BOMA/Chicago: Advocating and supporting members, including regulation, tax, and union negotiations


Chicago Construction News staff writer

Representing the interests of the Chicago office building industry since 1902, members of the Building Owners and Managers Association of Chicago (BOMA/Chicago) include 236 commercial office, institutional and public buildings, and 162 affiliate companies providing commercial building services.

The organization’s members make up approximately 95 percent of downtown Chicago’s total rentable building area and 100 percent of rentable space in Class A buildings downtown. Its member buildings support more than 72,000 jobs, house more than 350,000 tenant employees and more than 10,000 local, national and international companies.

BOMA/Chicago’s 114-year history reaches back to the development of the city and the pioneering initiatives at its heart. President Bob Quast says the group’s origins began with the unionizing of the janitors who maintained rental flats at the time, and the informal gathering of building owners to discuss common issues. “Together the group entered into a negotiation with the labor union and that was the birth of BOMA.”

The group grew and evolved over time but its role as an advocate and its strong ties to labor have remained. “We have a labor committee that negotiates agreements with key members of our building teams – the security, operating engineers and janitors’ unions.”

Quast says each BOMA local tends to take on different functions and roles, depending on its member interests. BOMA/Chicago, he says, is the only group in the country active in negotiating labor agreements.

“In a city like Chicago, besides labor, we also maintain strong relationships with the city, emergency management and a variety of federal groups.”

To support this, BOMA/Chicago’s committees are made up of leadership representing diverse organizations. “We want to be aware of and get ahead of legislation and ordinances that may impact our industry. By being involved early, we can work out ways to implement change in a practical way that makes sense for everyone.”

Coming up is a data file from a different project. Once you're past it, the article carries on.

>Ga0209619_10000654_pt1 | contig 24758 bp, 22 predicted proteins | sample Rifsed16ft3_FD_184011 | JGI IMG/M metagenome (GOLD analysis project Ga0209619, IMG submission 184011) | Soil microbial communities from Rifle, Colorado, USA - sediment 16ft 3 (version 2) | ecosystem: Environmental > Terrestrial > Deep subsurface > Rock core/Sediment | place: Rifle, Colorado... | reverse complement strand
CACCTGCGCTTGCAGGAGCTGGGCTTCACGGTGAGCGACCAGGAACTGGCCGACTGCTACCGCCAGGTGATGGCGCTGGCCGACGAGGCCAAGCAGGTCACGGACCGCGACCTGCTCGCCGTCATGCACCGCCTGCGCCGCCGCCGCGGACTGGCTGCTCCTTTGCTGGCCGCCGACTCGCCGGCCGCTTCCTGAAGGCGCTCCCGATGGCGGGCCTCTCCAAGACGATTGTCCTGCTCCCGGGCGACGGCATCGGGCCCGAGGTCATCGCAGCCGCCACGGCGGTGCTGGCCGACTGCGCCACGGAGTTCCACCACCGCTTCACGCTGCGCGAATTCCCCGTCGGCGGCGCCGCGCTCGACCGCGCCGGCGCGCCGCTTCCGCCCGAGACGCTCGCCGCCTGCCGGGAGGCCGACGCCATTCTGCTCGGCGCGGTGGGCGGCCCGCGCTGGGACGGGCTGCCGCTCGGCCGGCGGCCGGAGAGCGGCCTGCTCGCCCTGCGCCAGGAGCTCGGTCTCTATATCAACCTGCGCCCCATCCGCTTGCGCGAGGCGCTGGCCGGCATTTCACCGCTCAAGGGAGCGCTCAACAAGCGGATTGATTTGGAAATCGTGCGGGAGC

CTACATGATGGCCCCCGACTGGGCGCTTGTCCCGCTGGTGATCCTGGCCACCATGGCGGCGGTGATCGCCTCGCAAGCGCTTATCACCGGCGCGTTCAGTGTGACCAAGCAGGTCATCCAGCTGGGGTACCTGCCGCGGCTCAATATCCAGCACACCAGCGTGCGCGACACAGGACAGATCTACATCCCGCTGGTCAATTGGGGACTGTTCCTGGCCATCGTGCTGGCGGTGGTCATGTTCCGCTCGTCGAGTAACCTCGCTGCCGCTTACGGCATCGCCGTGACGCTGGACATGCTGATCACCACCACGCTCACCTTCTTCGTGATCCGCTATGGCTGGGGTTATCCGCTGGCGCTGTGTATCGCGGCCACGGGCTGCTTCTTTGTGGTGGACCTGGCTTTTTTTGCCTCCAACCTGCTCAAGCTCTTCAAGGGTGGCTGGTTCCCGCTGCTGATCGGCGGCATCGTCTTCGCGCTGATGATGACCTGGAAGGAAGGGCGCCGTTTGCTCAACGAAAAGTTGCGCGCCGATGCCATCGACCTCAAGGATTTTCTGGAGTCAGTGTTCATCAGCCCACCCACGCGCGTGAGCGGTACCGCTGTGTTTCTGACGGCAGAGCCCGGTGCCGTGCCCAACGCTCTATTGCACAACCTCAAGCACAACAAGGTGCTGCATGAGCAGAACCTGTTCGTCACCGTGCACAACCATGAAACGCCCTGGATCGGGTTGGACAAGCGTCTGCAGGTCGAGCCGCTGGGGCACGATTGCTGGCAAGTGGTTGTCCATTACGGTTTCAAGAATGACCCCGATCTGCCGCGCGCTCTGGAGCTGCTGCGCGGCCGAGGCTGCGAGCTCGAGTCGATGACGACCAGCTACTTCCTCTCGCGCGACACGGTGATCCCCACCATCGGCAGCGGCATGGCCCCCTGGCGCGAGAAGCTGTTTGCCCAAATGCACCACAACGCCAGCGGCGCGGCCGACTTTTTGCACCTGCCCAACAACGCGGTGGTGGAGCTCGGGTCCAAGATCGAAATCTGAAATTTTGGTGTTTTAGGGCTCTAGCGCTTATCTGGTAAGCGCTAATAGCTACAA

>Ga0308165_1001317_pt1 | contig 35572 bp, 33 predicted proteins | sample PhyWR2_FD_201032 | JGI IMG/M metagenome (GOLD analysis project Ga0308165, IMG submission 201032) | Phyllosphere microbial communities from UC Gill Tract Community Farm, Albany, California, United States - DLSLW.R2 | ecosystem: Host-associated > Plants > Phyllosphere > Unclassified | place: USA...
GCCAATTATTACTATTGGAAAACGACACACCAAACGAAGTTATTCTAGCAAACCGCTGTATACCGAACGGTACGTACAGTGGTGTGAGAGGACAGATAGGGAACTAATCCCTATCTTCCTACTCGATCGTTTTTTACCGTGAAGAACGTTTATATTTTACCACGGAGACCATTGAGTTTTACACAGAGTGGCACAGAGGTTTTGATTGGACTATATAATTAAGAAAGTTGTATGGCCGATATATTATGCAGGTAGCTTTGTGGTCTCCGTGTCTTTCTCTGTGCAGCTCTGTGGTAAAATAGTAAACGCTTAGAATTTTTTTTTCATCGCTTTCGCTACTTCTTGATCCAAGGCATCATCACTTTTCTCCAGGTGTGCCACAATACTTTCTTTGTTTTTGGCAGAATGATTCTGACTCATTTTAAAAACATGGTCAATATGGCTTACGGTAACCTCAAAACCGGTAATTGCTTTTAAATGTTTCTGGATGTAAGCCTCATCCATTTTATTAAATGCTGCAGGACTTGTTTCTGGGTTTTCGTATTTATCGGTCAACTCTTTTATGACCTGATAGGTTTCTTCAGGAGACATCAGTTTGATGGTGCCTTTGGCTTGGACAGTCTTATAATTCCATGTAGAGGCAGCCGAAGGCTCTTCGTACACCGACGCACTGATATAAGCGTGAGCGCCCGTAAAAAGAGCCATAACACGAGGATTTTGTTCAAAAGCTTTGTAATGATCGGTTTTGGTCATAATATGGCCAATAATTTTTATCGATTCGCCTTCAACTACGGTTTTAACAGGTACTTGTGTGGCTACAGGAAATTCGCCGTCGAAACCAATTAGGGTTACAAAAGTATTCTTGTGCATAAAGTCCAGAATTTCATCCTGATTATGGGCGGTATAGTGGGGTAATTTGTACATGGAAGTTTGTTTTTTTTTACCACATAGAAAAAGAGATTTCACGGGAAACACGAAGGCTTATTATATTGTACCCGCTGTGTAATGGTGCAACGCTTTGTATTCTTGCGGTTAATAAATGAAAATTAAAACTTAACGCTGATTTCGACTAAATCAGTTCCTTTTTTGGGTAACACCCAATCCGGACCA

Another partner group equally interested in the impact of changes is the contractors who build out tenant spaces and manage members’ building repairs.

“The city of Chicago is the only major metropolitan area with its own building code,” he said. “We have been working with the city to encourage implementation of the International Building Code (IBC), and with our contractor partners on technology and improved communication, that will facilitate the relationship between them, our space planners, tenants and building owners.”

Another area where BOMA/Chicago works closely with government at all levels is taxation, which is always a concern, he says, as the city and state work to balance budgets and BOMA/Chicago works to maintain its members’ competitive advantage both regionally and nationally. “It’s important to keep at the forefront that tax increases impact the bottom line and those increases are transferred directly to tenants as part of their pro rata allocation of building expenses.”

BOMA/Chicago supports members as well with several benchmarking tools including an Experience Exchange Report that surveys buildings across the country to support comparisons of income and operating expenses, including energy costs. He says BOMA is a close-knit but competitive industry and that the information sharing is mutually beneficial.

“Under the previous federal administration there was a big push for sustainability,” he said. “Whether that continues or not, from an operational standpoint and a tenant interest view, it makes sense for us to continue to monitor and improve in this area.”

BOMA/Chicago members recently gathered at its annual membership meeting where advocacy and education efforts of various committees were highlighted. The event was also an opportunity to thank outgoing president T. J. Brookover, and for Quast to officially take over the gavel.

“We also highlighted the work of our members to benefit the community. Our member buildings collected more than 127,000 lbs of food for the Greater Chicago Food Depository and hosted 109 blood drives in 2016.”

BOMA/Chicago “has played a vital role in advocating on behalf of our members for over a century and continues to be a leader in drafting new building codes, advancing fire and life safety measures, negotiating mutually beneficial labor agreements and enhancing energy efficiency and sustainability practices,” the organization’s website says.

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